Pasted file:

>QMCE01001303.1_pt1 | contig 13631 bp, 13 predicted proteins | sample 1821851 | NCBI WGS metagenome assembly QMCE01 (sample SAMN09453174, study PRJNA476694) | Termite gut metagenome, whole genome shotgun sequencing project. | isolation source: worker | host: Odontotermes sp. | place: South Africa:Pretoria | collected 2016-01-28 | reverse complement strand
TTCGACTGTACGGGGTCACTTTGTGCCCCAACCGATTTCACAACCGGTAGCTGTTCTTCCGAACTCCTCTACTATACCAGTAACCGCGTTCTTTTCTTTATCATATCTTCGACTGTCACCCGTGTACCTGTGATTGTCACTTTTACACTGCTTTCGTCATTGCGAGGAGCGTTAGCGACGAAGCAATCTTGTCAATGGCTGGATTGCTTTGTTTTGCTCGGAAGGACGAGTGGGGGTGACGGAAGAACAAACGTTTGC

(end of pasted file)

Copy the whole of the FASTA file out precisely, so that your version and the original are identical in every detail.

>QMCE01001303.1_pt1 | contig 13631 bp, 13 predicted proteins | sample 1821851 | NCBI WGS metagenome assembly QMCE01 (sample SAMN09453174, study PRJNA476694) | Termite gut metagenome, whole genome shotgun sequencing project. | isolation source: worker | host: Odontotermes sp. | place: South Africa:Pretoria | collected 2016-01-28 | reverse complement strand
TTCGACTGTACGGGGTCACTTTGTGCCCCAACCGATTTCACAACCGGTAGCTGTTCTTCCGAACTCCTCTACTATACCAGTAACCGCGTTCTTTTCTTTATCATATCTTCGACTGTCACCCGTGTACCTGTGATTGTCACTTTTACACTGCTTTCGTCATTGCGAGGAGCGTTAGCGACGAAGCAATCTTGTCAATGGCTGGATTGCTTTGTTTTGCTCGGAAGGACGAGTGGGGGTGACGGAAGAACAAACGTTTGC